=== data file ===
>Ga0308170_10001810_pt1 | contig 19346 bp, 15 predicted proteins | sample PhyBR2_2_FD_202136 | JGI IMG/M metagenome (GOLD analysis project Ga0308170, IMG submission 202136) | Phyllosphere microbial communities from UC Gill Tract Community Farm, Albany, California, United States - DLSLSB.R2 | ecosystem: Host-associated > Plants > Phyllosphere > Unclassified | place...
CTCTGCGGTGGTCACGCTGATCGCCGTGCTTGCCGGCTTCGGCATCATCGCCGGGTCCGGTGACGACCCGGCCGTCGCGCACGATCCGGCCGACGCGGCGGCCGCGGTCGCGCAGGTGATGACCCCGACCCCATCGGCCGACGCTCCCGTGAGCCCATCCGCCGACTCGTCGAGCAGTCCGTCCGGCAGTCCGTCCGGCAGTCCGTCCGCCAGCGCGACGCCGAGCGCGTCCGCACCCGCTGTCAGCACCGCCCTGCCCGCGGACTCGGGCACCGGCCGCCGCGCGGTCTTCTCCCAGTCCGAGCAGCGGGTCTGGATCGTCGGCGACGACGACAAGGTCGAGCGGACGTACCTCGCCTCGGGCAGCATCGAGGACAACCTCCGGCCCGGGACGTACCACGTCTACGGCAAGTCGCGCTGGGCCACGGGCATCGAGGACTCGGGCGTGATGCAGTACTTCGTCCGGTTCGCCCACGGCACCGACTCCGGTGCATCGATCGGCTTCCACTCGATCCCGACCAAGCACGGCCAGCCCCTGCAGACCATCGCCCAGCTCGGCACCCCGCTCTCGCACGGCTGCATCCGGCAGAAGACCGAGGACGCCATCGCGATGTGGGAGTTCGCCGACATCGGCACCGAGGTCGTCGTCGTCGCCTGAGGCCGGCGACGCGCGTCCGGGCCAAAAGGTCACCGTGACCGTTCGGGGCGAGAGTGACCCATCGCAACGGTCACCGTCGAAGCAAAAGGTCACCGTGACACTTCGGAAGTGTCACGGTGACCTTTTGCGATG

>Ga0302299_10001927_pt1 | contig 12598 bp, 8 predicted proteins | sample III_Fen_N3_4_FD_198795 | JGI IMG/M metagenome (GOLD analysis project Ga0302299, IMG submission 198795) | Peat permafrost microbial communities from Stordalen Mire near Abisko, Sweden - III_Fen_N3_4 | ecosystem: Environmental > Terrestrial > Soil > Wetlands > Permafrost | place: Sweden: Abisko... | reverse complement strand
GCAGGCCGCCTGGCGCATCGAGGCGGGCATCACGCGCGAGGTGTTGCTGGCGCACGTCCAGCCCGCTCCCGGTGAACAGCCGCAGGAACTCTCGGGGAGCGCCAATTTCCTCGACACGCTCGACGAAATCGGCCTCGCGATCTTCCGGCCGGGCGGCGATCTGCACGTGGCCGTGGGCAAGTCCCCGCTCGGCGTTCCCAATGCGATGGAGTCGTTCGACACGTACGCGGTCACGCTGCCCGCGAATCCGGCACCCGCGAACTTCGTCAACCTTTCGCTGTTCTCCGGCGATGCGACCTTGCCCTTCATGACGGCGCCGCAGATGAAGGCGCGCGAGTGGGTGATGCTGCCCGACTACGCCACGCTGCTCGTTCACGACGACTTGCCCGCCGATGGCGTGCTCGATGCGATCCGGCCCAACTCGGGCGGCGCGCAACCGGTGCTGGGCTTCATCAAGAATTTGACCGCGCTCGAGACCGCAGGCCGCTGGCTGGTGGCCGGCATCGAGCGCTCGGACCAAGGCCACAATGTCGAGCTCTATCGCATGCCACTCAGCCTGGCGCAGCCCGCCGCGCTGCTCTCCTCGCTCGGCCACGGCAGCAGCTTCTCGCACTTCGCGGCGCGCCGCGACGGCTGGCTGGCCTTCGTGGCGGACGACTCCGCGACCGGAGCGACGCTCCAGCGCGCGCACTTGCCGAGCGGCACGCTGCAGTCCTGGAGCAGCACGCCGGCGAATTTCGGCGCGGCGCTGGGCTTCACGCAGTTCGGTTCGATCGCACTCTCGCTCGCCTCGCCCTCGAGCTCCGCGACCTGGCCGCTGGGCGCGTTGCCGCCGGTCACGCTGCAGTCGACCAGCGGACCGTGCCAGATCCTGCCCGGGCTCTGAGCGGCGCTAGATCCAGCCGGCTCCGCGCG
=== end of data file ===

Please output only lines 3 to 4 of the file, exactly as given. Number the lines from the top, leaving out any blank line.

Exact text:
>Ga0302299_10001927_pt1 | contig 12598 bp, 8 predicted proteins | sample III_Fen_N3_4_FD_198795 | JGI IMG/M metagenome (GOLD analysis project Ga0302299, IMG submission 198795) | Peat permafrost microbial communities from Stordalen Mire near Abisko, Sweden - III_Fen_N3_4 | ecosystem: Environmental > Terrestrial > Soil > Wetlands > Permafrost | place: Sweden: Abisko... | reverse complement strand
GCAGGCCGCCTGGCGCATCGAGGCGGGCATCACGCGCGAGGTGTTGCTGGCGCACGTCCAGCCCGCTCCCGGTGAACAGCCGCAGGAACTCTCGGGGAGCGCCAATTTCCTCGACACGCTCGACGAAATCGGCCTCGCGATCTTCCGGCCGGGCGGCGATCTGCACGTGGCCGTGGGCAAGTCCCCGCTCGGCGTTCCCAATGCGATGGAGTCGTTCGACACGTACGCGGTCACGCTGCCCGCGAATCCGGCACCCGCGAACTTCGTCAACCTTTCGCTGTTCTCCGGCGATGCGACCTTGCCCTTCATGACGGCGCCGCAGATGAAGGCGCGCGAGTGGGTGATGCTGCCCGACTACGCCACGCTGCTCGTTCACGACGACTTGCCCGCCGATGGCGTGCTCGATGCGATCCGGCCCAACTCGGGCGGCGCGCAACCGGTGCTGGGCTTCATCAAGAATTTGACCGCGCTCGAGACCGCAGGCCGCTGGCTGGTGGCCGGCATCGAGCGCTCGGACCAAGGCCACAATGTCGAGCTCTATCGCATGCCACTCAGCCTGGCGCAGCCCGCCGCGCTGCTCTCCTCGCTCGGCCACGGCAGCAGCTTCTCGCACTTCGCGGCGCGCCGCGACGGCTGGCTGGCCTTCGTGGCGGACGACTCCGCGACCGGAGCGACGCTCCAGCGCGCGCACTTGCCGAGCGGCACGCTGCAGTCCTGGAGCAGCACGCCGGCGAATTTCGGCGCGGCGCTGGGCTTCACGCAGTTCGGTTCGATCGCACTCTCGCTCGCCTCGCCCTCGAGCTCCGCGACCTGGCCGCTGGGCGCGTTGCCGCCGGTCACGCTGCAGTCGACCAGCGGACCGTGCCAGATCCTGCCCGGGCTCTGAGCGGCGCTAGATCCAGCCGGCTCCGCGCG